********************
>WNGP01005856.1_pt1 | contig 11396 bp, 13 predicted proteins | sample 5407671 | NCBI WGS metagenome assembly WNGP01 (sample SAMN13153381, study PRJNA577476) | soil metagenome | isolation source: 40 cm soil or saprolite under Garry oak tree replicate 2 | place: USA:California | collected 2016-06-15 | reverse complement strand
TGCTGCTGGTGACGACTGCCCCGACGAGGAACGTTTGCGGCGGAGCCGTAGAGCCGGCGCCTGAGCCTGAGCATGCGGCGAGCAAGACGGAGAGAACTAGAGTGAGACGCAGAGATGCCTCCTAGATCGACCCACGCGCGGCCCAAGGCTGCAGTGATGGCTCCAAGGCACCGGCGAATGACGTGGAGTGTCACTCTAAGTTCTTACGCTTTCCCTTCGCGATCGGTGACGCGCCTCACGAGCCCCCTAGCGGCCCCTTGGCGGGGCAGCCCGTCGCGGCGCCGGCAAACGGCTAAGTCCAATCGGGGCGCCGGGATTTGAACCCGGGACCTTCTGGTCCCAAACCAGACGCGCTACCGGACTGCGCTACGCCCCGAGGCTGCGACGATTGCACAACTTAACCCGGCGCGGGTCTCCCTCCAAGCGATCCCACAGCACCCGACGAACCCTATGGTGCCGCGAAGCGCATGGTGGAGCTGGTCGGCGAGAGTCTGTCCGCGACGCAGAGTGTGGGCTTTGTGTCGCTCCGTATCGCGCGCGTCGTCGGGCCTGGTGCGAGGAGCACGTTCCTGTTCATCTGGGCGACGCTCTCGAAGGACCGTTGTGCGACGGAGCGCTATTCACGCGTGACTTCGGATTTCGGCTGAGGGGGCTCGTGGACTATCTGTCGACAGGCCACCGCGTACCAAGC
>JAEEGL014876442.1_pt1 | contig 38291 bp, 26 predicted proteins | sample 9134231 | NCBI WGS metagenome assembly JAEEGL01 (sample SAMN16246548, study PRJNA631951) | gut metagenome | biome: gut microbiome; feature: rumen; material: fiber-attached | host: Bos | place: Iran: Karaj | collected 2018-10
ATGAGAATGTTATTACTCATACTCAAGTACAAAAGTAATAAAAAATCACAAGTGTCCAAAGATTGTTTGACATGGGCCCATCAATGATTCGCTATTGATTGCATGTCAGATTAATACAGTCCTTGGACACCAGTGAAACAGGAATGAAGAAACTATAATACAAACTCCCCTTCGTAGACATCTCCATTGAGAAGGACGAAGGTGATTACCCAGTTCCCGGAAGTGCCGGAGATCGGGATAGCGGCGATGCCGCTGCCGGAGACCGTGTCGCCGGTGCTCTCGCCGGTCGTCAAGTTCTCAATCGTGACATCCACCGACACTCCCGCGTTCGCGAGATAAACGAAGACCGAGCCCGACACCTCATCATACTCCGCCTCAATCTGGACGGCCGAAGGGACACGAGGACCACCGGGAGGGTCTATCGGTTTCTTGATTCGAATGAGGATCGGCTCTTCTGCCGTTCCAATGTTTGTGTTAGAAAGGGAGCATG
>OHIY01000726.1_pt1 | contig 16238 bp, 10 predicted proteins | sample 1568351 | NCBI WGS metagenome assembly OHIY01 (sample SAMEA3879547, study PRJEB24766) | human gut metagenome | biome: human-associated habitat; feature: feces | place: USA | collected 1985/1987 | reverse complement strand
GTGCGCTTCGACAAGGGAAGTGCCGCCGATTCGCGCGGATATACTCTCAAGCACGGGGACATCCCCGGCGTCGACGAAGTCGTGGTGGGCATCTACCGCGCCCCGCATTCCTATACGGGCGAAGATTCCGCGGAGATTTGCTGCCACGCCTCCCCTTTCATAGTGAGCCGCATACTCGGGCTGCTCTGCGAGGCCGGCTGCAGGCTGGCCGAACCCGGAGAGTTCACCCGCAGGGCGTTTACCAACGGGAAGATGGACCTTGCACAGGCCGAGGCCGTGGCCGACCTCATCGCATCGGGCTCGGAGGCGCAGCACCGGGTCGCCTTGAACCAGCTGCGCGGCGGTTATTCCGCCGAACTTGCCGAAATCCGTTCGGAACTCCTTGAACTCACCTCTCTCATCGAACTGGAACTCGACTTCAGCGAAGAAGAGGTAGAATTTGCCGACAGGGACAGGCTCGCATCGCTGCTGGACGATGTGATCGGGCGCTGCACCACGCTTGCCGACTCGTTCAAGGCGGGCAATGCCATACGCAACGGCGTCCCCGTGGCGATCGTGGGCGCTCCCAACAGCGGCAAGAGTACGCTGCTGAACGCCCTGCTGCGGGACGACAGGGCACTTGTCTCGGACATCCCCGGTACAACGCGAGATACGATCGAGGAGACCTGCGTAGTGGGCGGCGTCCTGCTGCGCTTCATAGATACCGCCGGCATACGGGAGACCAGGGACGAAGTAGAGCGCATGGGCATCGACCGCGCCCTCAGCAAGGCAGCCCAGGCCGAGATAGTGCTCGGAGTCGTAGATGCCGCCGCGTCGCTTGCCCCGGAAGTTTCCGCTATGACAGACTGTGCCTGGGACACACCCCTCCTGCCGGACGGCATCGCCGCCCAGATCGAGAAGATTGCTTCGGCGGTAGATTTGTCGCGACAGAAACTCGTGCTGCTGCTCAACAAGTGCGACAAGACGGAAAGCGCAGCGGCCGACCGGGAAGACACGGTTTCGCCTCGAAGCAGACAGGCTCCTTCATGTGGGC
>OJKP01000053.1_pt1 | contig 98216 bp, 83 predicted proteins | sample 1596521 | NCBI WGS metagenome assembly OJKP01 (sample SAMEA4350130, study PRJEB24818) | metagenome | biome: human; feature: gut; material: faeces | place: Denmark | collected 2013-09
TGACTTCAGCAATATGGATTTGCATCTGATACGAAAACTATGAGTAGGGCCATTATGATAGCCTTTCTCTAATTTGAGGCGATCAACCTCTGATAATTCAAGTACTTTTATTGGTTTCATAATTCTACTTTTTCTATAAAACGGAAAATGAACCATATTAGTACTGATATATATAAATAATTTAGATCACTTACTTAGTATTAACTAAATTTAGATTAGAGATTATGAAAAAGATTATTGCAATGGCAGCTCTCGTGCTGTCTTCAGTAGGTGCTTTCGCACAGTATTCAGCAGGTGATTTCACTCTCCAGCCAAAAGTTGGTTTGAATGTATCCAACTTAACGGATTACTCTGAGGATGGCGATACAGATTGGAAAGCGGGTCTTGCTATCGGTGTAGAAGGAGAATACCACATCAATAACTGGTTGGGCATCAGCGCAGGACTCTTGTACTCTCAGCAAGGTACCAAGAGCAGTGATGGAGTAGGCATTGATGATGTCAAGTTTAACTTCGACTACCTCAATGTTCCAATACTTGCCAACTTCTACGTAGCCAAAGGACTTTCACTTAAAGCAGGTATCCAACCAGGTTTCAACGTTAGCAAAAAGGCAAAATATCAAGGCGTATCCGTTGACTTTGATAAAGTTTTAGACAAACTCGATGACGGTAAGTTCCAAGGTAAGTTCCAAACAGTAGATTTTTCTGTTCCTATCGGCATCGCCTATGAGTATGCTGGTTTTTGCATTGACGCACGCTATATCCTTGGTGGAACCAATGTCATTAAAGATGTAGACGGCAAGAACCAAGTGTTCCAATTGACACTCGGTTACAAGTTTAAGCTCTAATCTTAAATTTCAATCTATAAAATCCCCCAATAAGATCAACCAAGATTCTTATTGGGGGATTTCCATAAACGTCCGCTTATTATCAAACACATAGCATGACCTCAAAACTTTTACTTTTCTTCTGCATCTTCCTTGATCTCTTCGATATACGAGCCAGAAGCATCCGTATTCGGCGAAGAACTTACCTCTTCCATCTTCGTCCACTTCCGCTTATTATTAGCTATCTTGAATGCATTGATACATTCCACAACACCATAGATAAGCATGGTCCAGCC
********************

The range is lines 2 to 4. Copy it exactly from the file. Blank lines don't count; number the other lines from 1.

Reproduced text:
TGCTGCTGGTGACGACTGCCCCGACGAGGAACGTTTGCGGCGGAGCCGTAGAGCCGGCGCCTGAGCCTGAGCATGCGGCGAGCAAGACGGAGAGAACTAGAGTGAGACGCAGAGATGCCTCCTAGATCGACCCACGCGCGGCCCAAGGCTGCAGTGATGGCTCCAAGGCACCGGCGAATGACGTGGAGTGTCACTCTAAGTTCTTACGCTTTCCCTTCGCGATCGGTGACGCGCCTCACGAGCCCCCTAGCGGCCCCTTGGCGGGGCAGCCCGTCGCGGCGCCGGCAAACGGCTAAGTCCAATCGGGGCGCCGGGATTTGAACCCGGGACCTTCTGGTCCCAAACCAGACGCGCTACCGGACTGCGCTACGCCCCGAGGCTGCGACGATTGCACAACTTAACCCGGCGCGGGTCTCCCTCCAAGCGATCCCACAGCACCCGACGAACCCTATGGTGCCGCGAAGCGCATGGTGGAGCTGGTCGGCGAGAGTCTGTCCGCGACGCAGAGTGTGGGCTTTGTGTCGCTCCGTATCGCGCGCGTCGTCGGGCCTGGTGCGAGGAGCACGTTCCTGTTCATCTGGGCGACGCTCTCGAAGGACCGTTGTGCGACGGAGCGCTATTCACGCGTGACTTCGGATTTCGGCTGAGGGGGCTCGTGGACTATCTGTCGACAGGCCACCGCGTACCAAGC
>JAEEGL014876442.1_pt1 | contig 38291 bp, 26 predicted proteins | sample 9134231 | NCBI WGS metagenome assembly JAEEGL01 (sample SAMN16246548, study PRJNA631951) | gut metagenome | biome: gut microbiome; feature: rumen; material: fiber-attached | host: Bos | place: Iran: Karaj | collected 2018-10
ATGAGAATGTTATTACTCATACTCAAGTACAAAAGTAATAAAAAATCACAAGTGTCCAAAGATTGTTTGACATGGGCCCATCAATGATTCGCTATTGATTGCATGTCAGATTAATACAGTCCTTGGACACCAGTGAAACAGGAATGAAGAAACTATAATACAAACTCCCCTTCGTAGACATCTCCATTGAGAAGGACGAAGGTGATTACCCAGTTCCCGGAAGTGCCGGAGATCGGGATAGCGGCGATGCCGCTGCCGGAGACCGTGTCGCCGGTGCTCTCGCCGGTCGTCAAGTTCTCAATCGTGACATCCACCGACACTCCCGCGTTCGCGAGATAAACGAAGACCGAGCCCGACACCTCATCATACTCCGCCTCAATCTGGACGGCCGAAGGGACACGAGGACCACCGGGAGGGTCTATCGGTTTCTTGATTCGAATGAGGATCGGCTCTTCTGCCGTTCCAATGTTTGTGTTAGAAAGGGAGCATG